The coming week could be defining for America. Slow to enter the crisis, it is now recording figures that dwarf any other nation.
The latest death toll stands at over 9,000 – more than mainland China – and the number of confirmed cases is in excess of 311,000, almost a quarter of the global total.
Any graph you study plots a steep line still climbing – not only is it too soon to see the effects of social distancing in the hardest hit cities, like New York, some states haven’t even bothered imposing such restrictions. It could prove to be a grave mistake.
Coronavirus: Number of infections in real time
Even Donald Trump, who throughout this crisis has so often batted away the worst-case scenarios, seems to grasp what’s coming: “There will be a lot of death unfortunately,” he said solemnly over the weekend.
It’s not just him – his team is now preparing the country for the worst.
On a Sunday political show the US Surgeon General predicted the coming week would be “our Pearl Harbor moment, our 9/11 moment,” and the ever-calm and impressive Dr Tony Fauci told Americans to “just buckle down” because the coming weeks would be “shocking”.
Less than a fortnight ago, the President had confidently boasted that he would reopen the US economy by Easter. Instead this holiday weekend could turn out to be the apex of this very crisis, certainly for New York.
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Trump is growing impatient and no wonder.
The unemployment figures last week were mind-blowing: 6.6 million new claimants, taking the total over 10 million. Five years of record employment wiped out in one short fortnight.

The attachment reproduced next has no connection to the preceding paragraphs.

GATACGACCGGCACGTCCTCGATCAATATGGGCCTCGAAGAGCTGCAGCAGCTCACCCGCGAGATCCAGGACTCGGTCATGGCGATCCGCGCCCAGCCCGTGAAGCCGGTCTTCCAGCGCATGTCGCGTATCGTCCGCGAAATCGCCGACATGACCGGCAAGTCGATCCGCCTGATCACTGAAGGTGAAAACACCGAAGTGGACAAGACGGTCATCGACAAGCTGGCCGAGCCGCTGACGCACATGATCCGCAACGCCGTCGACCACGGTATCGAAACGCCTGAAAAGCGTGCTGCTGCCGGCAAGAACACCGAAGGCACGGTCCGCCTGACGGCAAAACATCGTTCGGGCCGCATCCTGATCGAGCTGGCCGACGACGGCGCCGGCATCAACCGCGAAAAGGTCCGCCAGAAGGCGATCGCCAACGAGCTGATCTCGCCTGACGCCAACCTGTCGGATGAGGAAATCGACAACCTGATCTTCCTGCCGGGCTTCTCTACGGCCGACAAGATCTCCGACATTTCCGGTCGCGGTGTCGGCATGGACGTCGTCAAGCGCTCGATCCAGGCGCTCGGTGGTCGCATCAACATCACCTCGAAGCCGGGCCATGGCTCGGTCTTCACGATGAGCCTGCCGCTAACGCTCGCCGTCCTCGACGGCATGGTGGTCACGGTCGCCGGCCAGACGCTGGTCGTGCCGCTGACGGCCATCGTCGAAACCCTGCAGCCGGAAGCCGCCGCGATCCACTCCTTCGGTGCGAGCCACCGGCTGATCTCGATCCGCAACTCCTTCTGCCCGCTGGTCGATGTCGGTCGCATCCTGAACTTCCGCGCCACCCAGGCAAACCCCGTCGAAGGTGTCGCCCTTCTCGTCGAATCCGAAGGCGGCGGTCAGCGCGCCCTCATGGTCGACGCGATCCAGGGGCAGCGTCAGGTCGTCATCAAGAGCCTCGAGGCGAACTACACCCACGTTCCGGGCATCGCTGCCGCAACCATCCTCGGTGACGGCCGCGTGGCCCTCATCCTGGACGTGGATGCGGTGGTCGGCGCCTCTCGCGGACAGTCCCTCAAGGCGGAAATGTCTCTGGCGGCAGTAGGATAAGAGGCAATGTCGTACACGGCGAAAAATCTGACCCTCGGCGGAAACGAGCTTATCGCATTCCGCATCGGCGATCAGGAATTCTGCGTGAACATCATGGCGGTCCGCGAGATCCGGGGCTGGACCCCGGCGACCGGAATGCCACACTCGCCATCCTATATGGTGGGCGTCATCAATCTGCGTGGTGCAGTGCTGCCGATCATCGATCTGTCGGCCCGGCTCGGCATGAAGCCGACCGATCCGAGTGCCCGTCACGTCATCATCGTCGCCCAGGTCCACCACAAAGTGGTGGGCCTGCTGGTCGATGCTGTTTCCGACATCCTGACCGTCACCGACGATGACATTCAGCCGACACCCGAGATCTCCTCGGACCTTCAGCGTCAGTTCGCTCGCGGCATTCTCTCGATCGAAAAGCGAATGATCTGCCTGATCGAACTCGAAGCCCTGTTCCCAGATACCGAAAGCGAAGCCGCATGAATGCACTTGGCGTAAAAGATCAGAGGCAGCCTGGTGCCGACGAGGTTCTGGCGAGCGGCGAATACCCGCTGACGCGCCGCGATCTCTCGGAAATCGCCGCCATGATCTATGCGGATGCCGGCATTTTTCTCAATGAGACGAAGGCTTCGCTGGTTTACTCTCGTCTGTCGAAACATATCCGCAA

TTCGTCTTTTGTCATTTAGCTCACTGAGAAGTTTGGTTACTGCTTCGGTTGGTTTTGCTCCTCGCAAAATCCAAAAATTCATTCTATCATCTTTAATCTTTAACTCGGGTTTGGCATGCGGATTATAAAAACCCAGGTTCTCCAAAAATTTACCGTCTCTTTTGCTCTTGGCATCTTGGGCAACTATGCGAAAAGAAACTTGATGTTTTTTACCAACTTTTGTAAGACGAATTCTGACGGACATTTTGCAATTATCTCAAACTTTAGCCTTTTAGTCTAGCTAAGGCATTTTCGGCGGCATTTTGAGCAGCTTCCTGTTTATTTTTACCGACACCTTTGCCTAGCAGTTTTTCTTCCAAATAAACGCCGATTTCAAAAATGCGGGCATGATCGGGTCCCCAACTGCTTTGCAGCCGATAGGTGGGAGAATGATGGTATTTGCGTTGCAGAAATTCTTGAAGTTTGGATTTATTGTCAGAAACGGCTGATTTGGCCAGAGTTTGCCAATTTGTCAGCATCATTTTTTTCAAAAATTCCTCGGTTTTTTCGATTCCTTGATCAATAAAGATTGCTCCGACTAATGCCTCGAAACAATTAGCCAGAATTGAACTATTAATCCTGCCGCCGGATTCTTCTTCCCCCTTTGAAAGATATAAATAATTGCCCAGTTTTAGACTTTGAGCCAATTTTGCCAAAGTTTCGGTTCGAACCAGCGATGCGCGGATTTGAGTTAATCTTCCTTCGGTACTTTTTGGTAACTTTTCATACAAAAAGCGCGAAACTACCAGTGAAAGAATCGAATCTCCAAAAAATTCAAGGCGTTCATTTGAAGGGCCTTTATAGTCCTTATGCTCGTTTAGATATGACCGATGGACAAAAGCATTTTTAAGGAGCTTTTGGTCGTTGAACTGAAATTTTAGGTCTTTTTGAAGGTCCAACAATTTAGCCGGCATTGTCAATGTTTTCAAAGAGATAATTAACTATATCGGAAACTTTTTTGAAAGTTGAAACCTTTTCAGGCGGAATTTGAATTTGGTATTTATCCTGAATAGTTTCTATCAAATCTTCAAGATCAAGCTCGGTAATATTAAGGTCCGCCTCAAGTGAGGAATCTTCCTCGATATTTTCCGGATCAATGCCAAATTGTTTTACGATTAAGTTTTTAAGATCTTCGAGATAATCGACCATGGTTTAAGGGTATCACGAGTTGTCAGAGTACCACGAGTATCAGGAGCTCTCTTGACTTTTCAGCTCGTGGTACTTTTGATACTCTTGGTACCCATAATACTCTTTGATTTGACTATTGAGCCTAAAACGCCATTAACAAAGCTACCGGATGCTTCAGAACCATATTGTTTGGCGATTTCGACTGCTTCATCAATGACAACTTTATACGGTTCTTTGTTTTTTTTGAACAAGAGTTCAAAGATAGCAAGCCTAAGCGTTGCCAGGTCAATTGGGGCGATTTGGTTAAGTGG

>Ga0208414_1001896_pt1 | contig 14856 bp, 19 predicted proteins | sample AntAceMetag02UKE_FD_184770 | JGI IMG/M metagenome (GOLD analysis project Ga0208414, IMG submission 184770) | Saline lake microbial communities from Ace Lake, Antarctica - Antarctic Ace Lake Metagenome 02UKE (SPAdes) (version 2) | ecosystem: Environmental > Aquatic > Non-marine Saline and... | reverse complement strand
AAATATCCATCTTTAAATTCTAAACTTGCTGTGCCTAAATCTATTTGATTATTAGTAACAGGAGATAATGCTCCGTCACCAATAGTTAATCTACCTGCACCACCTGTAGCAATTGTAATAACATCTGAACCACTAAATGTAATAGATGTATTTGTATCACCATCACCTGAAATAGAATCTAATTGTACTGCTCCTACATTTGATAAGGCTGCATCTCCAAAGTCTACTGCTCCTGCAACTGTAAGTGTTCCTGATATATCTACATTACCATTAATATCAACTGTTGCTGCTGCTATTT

Trump says the economy will “sky-rocket” once this is all over, but few economists agree with him. Rather, this is going to get dramatically worse before it gets better, and in every sense.
The White House, often the purveyor of questionable optimism throughout this crisis, concedes it will do well to keep the number of deaths below 100,000. Even if it succeeds that will nonetheless be a truly devastating loss of life for this country, on a scale far greater than even the Vietnam War.
The economic effects will outlast the virus itself. Modelling carried out by The Federal Reserve Bank of St Louis puts eventual job losses at 47 million, 32.1% of the labour market.
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If you think those figures are dramatic and fanciful, just consider that no economist foresaw last week’s unemployment figures being as high as they were – the reality was worse than even the worst-case prediction.
America is sailing in uncharted waters, skippered by a man whose hopes for a second term rely on a strong economy.
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One glimmer of hope is that the downturn, albeit sharp, could also be quite short. Growth could return by the fourth quarter of this year, just at the moment Trump is hoping for re-election, but by then the societal damage and political consequences of coronavirus could be incalculable.
It is too soon to start searching for the light at the end of that tunnel because the next fortnight could be very dark indeed.